Why in words like temperate there is a small ə in it?

  • /ˈtem.pᵊr.ət/

I'm looking at the version in the Cambridge English Dictionary


3 Answers 3


That superscript schwa means that the R is syllabic for some speakers i.e. capable of making a syllable of its own. You will also hear it being pronounced with the schwa. For syllabic consonants, we use another diacritic (a small vertical line below the consonant) in phonetic transcriptions, but dictionaries use [ᵊ] before the syllabic consonants for convenience. You could transcribe temperate alternatively as [ˈtem.pɹ̩.ət]. Note that I used [ɹ] because [r] is the symbol for a trilled R (again, IPA uses /r/ for convenience).

Similarly, button is /ˈbʌtᵊn/ (syllabic n or /-ən/), bottle /ˈbɒtᵊl/ (syllabic l /-əl/).


The small schwa is not used by all dictionaries. For example, you can check the word in the Oxford dictionary and find it written /ˈtempərət/.

IPA has its own spelling rules and conventions. The Oxford & Cambridge dictionaries do not follow the same conventions; this reflects a lack of standardisation.

Both transcriptions of 'temperate' have the same pronunciation: /ˈtem.pᵊr.ət/ & /ˈtempərət/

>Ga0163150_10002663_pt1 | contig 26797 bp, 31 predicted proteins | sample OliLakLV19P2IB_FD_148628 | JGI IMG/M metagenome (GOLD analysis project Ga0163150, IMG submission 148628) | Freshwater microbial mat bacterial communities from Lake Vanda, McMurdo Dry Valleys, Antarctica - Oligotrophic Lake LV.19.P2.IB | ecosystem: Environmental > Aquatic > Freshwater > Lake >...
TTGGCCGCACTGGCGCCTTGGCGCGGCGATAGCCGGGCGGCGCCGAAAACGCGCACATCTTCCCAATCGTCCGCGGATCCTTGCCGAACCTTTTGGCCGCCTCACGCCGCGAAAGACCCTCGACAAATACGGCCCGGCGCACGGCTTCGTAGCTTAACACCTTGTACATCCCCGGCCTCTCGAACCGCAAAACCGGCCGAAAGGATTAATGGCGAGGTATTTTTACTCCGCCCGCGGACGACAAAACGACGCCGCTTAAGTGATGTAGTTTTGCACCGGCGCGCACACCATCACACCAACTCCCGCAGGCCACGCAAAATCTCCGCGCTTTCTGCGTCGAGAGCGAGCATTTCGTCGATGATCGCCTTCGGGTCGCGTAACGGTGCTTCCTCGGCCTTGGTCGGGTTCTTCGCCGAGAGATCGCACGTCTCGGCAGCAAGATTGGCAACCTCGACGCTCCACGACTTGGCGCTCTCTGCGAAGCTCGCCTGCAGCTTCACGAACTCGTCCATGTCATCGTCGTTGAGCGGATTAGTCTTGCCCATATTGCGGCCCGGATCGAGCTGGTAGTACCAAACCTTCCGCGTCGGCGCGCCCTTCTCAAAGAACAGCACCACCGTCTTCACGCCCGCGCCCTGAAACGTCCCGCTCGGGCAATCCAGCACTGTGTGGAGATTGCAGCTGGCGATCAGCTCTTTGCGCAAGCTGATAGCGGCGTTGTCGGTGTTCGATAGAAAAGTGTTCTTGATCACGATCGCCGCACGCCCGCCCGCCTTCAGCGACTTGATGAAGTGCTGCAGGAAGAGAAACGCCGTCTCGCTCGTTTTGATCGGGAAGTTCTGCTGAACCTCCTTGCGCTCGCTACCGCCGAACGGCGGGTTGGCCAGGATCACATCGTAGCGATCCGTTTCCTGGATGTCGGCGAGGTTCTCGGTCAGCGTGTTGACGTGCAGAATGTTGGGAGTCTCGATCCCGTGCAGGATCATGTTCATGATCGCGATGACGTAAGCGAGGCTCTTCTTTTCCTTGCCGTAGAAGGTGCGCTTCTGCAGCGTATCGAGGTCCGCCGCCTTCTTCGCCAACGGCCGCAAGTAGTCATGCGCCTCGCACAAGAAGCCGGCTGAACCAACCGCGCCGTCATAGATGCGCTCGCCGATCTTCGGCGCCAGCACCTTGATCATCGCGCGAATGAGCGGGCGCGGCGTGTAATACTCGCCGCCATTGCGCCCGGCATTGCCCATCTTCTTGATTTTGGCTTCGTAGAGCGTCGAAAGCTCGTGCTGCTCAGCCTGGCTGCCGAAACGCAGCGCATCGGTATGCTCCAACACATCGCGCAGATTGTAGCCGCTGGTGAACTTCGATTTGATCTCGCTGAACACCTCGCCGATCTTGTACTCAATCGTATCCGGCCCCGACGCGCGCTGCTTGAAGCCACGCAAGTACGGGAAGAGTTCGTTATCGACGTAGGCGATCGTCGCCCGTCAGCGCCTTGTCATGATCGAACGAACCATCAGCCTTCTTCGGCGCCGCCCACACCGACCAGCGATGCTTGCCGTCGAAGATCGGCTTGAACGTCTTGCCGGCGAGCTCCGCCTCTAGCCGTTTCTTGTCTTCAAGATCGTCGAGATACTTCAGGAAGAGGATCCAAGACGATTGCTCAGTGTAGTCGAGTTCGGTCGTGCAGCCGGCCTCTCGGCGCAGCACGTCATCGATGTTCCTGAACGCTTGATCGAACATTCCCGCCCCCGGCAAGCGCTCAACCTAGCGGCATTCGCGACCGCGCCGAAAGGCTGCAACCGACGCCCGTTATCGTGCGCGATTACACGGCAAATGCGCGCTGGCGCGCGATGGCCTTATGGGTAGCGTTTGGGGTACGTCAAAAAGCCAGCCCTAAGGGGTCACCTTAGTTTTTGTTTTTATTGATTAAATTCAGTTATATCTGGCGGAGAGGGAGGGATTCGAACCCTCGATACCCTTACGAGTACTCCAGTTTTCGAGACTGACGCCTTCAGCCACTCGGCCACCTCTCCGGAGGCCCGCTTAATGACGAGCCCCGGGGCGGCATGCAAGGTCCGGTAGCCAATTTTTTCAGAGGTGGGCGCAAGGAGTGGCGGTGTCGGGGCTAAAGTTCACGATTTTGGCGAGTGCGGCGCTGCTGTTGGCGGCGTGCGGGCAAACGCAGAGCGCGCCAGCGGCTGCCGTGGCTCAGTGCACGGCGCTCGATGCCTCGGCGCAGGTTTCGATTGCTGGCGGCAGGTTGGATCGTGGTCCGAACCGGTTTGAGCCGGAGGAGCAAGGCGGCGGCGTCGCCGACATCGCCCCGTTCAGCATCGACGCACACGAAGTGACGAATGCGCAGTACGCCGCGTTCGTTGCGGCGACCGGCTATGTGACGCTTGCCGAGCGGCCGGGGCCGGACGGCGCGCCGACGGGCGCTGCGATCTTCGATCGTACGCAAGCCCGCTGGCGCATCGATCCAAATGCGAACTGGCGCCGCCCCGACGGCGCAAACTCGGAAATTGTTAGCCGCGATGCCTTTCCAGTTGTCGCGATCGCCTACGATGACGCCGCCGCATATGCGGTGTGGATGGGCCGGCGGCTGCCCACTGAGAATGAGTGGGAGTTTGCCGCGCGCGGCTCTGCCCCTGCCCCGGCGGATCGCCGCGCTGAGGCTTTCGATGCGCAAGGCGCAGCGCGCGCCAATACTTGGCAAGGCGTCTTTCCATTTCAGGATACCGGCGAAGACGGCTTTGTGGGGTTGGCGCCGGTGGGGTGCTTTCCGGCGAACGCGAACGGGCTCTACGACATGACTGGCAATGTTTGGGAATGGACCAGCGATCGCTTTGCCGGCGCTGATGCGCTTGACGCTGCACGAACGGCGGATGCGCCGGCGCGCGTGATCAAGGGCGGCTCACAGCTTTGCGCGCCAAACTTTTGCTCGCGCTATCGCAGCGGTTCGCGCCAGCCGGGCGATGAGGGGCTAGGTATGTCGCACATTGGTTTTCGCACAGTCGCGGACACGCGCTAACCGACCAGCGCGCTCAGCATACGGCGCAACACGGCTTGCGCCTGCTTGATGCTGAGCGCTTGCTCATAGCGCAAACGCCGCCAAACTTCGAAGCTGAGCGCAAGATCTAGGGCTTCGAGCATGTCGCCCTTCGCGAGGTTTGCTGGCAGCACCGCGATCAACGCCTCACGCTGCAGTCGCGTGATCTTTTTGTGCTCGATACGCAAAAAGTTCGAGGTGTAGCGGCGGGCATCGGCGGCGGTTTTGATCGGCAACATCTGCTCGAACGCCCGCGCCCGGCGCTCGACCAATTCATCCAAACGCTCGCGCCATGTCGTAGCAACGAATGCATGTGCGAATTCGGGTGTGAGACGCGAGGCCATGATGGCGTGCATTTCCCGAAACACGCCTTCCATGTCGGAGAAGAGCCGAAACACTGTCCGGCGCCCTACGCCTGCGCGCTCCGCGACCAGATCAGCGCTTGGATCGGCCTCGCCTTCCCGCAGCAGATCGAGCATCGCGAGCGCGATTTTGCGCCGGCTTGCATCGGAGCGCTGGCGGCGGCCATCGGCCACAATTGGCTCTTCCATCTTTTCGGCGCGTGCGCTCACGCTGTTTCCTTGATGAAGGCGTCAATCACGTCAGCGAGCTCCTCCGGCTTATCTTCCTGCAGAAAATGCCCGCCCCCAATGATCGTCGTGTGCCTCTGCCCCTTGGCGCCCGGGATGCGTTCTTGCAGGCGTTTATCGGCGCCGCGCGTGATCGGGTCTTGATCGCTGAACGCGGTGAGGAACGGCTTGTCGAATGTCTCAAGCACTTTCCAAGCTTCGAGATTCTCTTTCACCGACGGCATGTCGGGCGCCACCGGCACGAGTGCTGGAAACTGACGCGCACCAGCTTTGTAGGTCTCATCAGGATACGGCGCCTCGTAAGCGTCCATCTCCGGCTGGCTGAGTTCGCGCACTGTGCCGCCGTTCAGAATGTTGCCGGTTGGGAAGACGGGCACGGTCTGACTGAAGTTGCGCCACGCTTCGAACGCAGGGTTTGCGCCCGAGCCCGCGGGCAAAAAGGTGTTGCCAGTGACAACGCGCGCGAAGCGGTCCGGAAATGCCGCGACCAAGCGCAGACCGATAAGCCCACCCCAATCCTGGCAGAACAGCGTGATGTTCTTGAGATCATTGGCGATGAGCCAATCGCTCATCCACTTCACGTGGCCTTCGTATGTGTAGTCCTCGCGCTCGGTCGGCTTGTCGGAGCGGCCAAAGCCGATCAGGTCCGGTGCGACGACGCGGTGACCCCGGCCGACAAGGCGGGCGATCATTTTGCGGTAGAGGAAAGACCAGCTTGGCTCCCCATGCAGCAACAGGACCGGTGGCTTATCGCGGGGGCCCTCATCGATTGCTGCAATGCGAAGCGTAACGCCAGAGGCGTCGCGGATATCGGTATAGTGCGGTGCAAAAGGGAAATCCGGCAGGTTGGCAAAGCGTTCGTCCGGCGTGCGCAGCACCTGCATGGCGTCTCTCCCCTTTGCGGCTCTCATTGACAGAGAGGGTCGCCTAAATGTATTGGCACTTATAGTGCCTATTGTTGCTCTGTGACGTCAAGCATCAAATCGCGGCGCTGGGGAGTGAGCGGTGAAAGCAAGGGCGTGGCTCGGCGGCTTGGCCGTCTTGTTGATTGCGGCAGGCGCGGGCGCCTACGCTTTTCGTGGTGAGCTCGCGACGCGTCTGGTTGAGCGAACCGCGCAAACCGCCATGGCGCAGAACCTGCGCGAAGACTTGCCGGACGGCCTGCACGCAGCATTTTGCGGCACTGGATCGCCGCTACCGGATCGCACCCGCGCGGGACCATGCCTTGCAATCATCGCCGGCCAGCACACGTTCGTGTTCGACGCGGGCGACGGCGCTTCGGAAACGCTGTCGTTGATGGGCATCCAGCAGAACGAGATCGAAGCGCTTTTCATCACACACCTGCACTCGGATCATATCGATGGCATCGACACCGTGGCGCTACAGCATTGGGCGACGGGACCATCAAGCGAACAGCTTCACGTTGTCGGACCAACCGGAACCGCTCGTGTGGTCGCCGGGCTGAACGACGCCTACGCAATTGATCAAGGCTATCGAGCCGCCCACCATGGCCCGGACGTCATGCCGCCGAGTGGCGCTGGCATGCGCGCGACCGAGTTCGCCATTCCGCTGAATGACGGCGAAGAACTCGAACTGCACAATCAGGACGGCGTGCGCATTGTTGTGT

As a side note, there is a variant of 'temperate' that is pronounced as two syllables. It can be written in IPA in different ways, according to different styles of transcription:





Some of the above examples are more difficult to read / understand than others. If the transcription needs to be explained every time, then it is overly complex and therefore unhelpful to most English learners.


Because phoneticians like to make things overly complicated. The needs of English learners are different. The complexity and lack of standardisation puts people off of learning IPA.

  • 2
    That is not a very helpful answer for the OP.
    – mdewey
    Commented Jun 22, 2021 at 13:07
  • What does OP mean? At the top of the page it says this forum is for English learners. I am answering the question for an English learner. It's not an academic conference. Have you ever considered that overly academic answers are not very helpful for students? Commented Jun 23, 2021 at 5:30
  • 1
    (OP=original poster, i.e. questioner.) The problem with your answer isn't that it's insufficiently academic. It just doesn't answer the question (i.e. what the /ᵊ/ means). You've given your opinion of phoneticians and of why IPA is offputting to some people, but those things are tangential. I see now that you've added a better answer subsequently.
    – rjpond
    Commented Jun 23, 2021 at 13:58
  • 1
    Hi, maybe it's because you're kind of new in Stack Exchange. The forums in Stack Exchange are more for objective answers. Questions that require personal opinions or answers that are personal opinions aren't much encouraged.
    – m26a
    Commented Jun 23, 2021 at 14:45

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